To the editor, Once again credibility for the national liberal media is reeling, after a weekend of spreading misinformation and smears. The first blunder was the false "bombshell" Buzzfeed story concerning President Trump and Michael Cohen. The second piece of trash peddled and perpetuated by national media, social media and Hollywood's political left was aimed at a group of Catholic high school students who were being harassed, cursed at and degraded in front of the Lincoln Memorial during the Annual March for Life.
To the editor, The confirmation process for Supreme Court Associate Justice Brett Kavanaugh was toxic. It inversed a foundational precept within American justice; the presumption of innocence unless guilt is proven - ei incumbit probatio qui dicit, non qui negat.
By R.J. Ogaard Honest journalism exists and it thrives at many levels. From local news to features, to the "good" news that's too often buried under the bad, the journalists who implement industry "gold standards" of personal integrity and professional ethics into their work are the quintessential guardians of journalistic objectivity. Within corporate media at the national level it's a different picture. As a matter of fact, the track record for objectivity from network, cable and national press is abysmal; creating a tsunami of mistrust and exasperation.
I could comment on the recent, organized self-analysis by offended news media and the rationalized salvos they've thrown at those who criticize their work (Herald editorial "This is not fake news," Aug. 14). Instead, Herald columnist Lloyd Omdahl, long-time Democrat and Heidi Heitkamp operative, is the focus.
To the editor, Collaborative, agenda-driven news media and politicians continue to serve generous helpings of hyperbole to caricaturize or manipulate a "crisis" at our southern border. Many of the images shown are old, lacking context or Photoshopped to solicit reactions of raw emotion, void of rational and factual evaluation. The identified "crisis" was not labeled a "crisis" by Democrats or covered as a "crisis" by media under President Obama's watch, when less effort was made and less money was spent to care for and house the children of illegal immigrants.
To the editor, The Herald's new policy of charging for letters to the editor that endorse politicians, campaigns, political parties and measures is a welcome change. The mandate should also be applied to self-endorsements disguised as op-ed pieces, propaganda authored by a politician or their staff for the duration of a political campaign.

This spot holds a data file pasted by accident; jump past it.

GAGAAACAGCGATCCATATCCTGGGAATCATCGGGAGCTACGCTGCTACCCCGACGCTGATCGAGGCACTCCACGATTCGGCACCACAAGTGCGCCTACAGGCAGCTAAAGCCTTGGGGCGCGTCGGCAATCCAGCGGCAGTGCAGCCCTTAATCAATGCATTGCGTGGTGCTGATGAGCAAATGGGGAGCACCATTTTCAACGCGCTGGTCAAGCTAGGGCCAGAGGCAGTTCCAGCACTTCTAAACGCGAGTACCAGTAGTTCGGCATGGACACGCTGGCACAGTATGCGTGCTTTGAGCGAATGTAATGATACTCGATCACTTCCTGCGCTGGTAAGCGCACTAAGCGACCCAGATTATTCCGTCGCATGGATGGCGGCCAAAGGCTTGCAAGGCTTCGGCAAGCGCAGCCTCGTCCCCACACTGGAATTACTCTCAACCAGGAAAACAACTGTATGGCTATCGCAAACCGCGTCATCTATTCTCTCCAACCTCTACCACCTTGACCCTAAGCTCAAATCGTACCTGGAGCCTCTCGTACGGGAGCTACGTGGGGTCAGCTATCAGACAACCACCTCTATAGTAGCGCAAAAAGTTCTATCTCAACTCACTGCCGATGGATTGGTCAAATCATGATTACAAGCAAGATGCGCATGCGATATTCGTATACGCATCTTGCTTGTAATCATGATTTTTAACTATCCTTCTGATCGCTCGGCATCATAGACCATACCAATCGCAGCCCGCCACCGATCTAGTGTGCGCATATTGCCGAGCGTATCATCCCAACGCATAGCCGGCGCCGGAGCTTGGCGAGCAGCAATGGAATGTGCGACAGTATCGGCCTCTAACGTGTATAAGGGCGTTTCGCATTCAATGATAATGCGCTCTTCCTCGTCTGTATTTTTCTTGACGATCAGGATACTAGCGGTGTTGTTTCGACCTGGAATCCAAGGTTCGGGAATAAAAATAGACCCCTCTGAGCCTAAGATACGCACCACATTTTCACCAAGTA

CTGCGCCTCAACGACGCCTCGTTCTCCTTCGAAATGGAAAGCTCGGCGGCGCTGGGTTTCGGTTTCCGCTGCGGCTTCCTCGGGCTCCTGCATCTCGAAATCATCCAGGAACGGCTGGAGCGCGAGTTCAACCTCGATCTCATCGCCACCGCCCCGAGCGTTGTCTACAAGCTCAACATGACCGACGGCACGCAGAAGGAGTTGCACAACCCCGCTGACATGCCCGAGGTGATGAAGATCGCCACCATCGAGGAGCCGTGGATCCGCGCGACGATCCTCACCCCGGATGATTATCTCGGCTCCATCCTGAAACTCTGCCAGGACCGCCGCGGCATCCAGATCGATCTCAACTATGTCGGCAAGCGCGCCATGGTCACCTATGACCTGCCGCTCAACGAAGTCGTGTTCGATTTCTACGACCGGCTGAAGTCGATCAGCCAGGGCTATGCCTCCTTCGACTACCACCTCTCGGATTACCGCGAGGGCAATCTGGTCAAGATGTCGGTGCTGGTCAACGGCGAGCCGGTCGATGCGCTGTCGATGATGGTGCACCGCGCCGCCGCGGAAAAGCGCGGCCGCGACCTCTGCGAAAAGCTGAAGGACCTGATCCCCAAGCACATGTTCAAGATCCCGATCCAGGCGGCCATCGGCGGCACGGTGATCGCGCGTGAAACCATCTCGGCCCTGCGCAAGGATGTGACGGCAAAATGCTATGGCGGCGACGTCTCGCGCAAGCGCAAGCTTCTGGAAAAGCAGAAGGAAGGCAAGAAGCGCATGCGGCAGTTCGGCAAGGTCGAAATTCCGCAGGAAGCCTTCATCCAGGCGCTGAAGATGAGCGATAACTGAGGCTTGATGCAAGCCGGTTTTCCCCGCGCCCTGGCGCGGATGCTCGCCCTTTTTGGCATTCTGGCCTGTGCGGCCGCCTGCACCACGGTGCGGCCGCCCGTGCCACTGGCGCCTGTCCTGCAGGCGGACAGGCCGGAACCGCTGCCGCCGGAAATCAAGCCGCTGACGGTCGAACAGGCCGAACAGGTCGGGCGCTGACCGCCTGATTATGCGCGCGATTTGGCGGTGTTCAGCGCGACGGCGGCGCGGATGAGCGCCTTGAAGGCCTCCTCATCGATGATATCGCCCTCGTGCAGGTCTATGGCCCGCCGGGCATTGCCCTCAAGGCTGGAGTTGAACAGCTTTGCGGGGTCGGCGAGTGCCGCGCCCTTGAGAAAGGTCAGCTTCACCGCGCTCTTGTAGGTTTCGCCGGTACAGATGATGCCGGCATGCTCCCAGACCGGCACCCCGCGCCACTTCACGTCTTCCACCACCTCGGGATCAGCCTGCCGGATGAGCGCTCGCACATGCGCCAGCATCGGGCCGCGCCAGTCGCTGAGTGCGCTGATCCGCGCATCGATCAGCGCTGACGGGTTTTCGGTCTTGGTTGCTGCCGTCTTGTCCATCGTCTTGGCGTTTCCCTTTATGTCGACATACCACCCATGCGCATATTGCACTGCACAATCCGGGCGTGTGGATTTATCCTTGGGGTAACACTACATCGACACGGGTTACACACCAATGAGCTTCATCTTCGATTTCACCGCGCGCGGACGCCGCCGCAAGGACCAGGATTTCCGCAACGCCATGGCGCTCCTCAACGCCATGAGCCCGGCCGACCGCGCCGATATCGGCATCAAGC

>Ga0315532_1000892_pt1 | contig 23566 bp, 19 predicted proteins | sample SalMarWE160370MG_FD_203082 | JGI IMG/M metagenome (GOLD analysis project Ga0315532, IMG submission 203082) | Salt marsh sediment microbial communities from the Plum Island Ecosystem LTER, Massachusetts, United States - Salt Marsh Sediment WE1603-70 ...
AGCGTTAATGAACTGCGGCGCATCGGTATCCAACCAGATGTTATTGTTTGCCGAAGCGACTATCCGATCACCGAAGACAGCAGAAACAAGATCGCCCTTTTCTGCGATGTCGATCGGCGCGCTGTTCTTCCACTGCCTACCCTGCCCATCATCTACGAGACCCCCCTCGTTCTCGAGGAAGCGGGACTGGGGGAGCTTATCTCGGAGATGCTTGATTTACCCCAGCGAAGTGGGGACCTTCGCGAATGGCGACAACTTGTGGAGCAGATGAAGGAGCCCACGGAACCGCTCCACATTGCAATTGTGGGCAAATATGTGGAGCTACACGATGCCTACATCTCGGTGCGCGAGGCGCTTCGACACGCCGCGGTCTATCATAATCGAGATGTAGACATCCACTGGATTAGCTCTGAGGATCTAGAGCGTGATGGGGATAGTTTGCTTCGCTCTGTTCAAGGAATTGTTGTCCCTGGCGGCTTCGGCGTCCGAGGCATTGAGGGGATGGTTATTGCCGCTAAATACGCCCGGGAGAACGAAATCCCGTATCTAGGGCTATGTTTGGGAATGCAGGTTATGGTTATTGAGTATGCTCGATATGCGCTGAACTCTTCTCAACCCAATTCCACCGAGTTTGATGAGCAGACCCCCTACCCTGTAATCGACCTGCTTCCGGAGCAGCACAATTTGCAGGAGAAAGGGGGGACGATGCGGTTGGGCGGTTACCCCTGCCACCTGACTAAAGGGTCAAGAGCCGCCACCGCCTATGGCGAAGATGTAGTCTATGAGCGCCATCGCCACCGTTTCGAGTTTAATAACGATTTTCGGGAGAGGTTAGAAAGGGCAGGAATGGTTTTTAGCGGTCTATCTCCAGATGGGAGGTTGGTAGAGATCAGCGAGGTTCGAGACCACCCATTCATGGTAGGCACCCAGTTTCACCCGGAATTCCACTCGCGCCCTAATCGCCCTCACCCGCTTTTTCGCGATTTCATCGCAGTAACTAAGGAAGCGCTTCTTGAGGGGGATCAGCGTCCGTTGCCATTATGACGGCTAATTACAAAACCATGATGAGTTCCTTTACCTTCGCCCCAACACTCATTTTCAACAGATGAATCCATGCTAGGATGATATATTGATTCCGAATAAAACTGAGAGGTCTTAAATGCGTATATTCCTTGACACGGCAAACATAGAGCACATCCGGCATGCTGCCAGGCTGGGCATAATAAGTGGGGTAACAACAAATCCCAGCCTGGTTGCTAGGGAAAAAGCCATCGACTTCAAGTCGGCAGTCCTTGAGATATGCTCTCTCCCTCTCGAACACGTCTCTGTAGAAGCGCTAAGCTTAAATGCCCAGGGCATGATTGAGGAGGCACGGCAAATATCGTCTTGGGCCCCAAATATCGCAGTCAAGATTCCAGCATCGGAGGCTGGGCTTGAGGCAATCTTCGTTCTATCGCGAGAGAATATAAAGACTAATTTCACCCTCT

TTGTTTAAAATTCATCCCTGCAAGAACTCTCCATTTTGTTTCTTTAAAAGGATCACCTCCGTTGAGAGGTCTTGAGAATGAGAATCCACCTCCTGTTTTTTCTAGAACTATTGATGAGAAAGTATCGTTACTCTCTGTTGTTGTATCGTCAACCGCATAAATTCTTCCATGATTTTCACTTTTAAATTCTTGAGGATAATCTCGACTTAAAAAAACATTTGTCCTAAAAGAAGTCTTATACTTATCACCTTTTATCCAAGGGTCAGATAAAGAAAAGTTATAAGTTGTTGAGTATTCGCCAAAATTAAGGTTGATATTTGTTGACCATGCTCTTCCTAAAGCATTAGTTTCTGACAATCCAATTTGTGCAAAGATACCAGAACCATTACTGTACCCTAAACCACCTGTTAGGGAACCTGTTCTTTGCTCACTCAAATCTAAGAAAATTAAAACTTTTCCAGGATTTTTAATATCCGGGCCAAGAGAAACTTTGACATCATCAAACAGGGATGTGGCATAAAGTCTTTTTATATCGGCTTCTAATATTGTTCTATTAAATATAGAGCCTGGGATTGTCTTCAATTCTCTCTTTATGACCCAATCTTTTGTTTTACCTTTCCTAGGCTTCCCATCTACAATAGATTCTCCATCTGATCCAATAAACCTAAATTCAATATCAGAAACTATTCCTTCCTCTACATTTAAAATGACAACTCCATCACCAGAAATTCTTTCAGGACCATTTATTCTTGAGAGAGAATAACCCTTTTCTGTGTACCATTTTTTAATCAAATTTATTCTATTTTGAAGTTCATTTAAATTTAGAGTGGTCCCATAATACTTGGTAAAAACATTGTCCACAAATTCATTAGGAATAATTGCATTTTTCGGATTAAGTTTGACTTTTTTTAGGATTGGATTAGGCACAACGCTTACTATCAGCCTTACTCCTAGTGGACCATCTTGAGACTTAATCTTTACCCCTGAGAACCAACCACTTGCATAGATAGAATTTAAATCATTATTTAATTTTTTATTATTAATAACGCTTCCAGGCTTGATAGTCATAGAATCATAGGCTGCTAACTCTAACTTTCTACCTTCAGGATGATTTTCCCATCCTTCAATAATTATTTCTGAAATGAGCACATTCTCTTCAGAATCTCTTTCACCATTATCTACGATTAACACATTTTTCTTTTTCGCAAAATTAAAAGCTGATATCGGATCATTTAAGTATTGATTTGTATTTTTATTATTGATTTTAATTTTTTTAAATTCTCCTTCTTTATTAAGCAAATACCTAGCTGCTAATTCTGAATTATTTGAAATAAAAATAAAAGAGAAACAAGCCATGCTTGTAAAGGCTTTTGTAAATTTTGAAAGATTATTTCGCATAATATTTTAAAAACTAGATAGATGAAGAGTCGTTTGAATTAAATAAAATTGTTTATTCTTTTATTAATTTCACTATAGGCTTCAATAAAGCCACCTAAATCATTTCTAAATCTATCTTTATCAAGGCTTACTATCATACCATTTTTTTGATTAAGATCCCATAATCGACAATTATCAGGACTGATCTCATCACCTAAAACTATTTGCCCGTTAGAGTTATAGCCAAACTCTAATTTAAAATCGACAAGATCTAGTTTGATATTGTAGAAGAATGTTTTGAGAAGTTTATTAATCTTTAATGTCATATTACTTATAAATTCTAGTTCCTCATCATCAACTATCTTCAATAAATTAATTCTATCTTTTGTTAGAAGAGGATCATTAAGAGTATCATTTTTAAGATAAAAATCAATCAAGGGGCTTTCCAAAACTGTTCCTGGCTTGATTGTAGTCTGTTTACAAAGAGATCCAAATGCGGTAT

The shameful smearing of Dr. Ronny Jackson — the White House physician nominated by President Trump to be secretary of the Veterans Affairs Administration and has now withdrawn — is a prime example why a growing majority of Americans hold news media and the elected hired-help in Washington in low-esteem. Montana Sen. Jon Tester's public airing of unproven, anonymous, media-promoted smears was
To the editor, Herald columnist Mike Jacobs and others recently praised the life and public service of the late George Sinner, and rightly so. To a point. Each commentary included Sinner's controversial 1991 veto of pro-life legislation, describing the act as courageous; a predictable frame considering the long-standing support of Roe v. Wade by both sources. At the time a sizeable majority of North Dakotans felt betrayed. Their contention was that Sinner abandoned his life-affirming principles for political expediency, using a "straw man" of God to justify his action.
To the editor, Princeton University's recent Alumni Day featured 1965 alum and retired ABC News anchorman Charles Gibson. Gibson's speech contained peripheral criticism of television news: "I worry in an age of hyper-competitiveness that many of my brethren do sensationalize. Viewers don't need countdown clocks. They don't need the word 'exclusive' slathered all over the screen. They don't need to be told every other minute that something is 'breaking news.'"
To the editor, The prejudice and partisanship of many within news media and the entertainment business never fails to amaze. ABC reporter Brian Ross' suspension for his latest factually starved journalism was predictably ignored by the big three networks. His "bombshell" of phony news sent America's stock market into a tailspin and resulted in serious financial losses for thousands of investors.